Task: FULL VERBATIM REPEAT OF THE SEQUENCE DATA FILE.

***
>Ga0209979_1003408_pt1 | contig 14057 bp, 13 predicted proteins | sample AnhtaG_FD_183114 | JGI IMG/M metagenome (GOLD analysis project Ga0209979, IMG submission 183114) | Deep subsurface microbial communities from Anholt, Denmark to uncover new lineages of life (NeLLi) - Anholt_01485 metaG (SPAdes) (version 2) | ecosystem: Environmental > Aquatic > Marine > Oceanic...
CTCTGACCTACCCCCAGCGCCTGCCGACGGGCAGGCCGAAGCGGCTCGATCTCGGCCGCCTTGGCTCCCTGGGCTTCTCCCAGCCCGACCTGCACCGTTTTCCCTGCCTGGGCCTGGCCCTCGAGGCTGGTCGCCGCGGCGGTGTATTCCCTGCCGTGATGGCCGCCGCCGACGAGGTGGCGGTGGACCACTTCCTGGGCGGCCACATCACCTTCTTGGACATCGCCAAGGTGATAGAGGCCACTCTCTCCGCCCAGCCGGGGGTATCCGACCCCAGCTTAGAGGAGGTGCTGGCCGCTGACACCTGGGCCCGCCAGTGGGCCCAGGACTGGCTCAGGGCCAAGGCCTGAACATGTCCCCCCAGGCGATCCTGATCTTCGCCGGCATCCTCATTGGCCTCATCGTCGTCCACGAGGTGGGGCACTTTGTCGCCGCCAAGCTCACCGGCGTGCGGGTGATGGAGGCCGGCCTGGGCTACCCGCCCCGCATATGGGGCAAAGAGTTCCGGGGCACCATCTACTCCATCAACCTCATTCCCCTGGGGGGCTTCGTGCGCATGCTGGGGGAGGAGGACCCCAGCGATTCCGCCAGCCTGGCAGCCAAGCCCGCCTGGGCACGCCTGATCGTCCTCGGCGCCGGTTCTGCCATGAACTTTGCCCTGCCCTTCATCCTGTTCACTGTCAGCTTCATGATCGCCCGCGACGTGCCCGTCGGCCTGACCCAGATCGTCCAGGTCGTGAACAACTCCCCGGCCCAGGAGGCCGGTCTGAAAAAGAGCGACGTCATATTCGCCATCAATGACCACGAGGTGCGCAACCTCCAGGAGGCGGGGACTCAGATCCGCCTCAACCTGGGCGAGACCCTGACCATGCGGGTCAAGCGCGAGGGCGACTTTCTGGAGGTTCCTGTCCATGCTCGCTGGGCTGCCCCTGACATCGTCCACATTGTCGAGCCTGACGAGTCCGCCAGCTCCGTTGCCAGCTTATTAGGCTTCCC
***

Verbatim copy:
>Ga0209979_1003408_pt1 | contig 14057 bp, 13 predicted proteins | sample AnhtaG_FD_183114 | JGI IMG/M metagenome (GOLD analysis project Ga0209979, IMG submission 183114) | Deep subsurface microbial communities from Anholt, Denmark to uncover new lineages of life (NeLLi) - Anholt_01485 metaG (SPAdes) (version 2) | ecosystem: Environmental > Aquatic > Marine > Oceanic...
CTCTGACCTACCCCCAGCGCCTGCCGACGGGCAGGCCGAAGCGGCTCGATCTCGGCCGCCTTGGCTCCCTGGGCTTCTCCCAGCCCGACCTGCACCGTTTTCCCTGCCTGGGCCTGGCCCTCGAGGCTGGTCGCCGCGGCGGTGTATTCCCTGCCGTGATGGCCGCCGCCGACGAGGTGGCGGTGGACCACTTCCTGGGCGGCCACATCACCTTCTTGGACATCGCCAAGGTGATAGAGGCCACTCTCTCCGCCCAGCCGGGGGTATCCGACCCCAGCTTAGAGGAGGTGCTGGCCGCTGACACCTGGGCCCGCCAGTGGGCCCAGGACTGGCTCAGGGCCAAGGCCTGAACATGTCCCCCCAGGCGATCCTGATCTTCGCCGGCATCCTCATTGGCCTCATCGTCGTCCACGAGGTGGGGCACTTTGTCGCCGCCAAGCTCACCGGCGTGCGGGTGATGGAGGCCGGCCTGGGCTACCCGCCCCGCATATGGGGCAAAGAGTTCCGGGGCACCATCTACTCCATCAACCTCATTCCCCTGGGGGGCTTCGTGCGCATGCTGGGGGAGGAGGACCCCAGCGATTCCGCCAGCCTGGCAGCCAAGCCCGCCTGGGCACGCCTGATCGTCCTCGGCGCCGGTTCTGCCATGAACTTTGCCCTGCCCTTCATCCTGTTCACTGTCAGCTTCATGATCGCCCGCGACGTGCCCGTCGGCCTGACCCAGATCGTCCAGGTCGTGAACAACTCCCCGGCCCAGGAGGCCGGTCTGAAAAAGAGCGACGTCATATTCGCCATCAATGACCACGAGGTGCGCAACCTCCAGGAGGCGGGGACTCAGATCCGCCTCAACCTGGGCGAGACCCTGACCATGCGGGTCAAGCGCGAGGGCGACTTTCTGGAGGTTCCTGTCCATGCTCGCTGGGCTGCCCCTGACATCGTCCACATTGTCGAGCCTGACGAGTCCGCCAGCTCCGTTGCCAGCTTATTAGGCTTCCC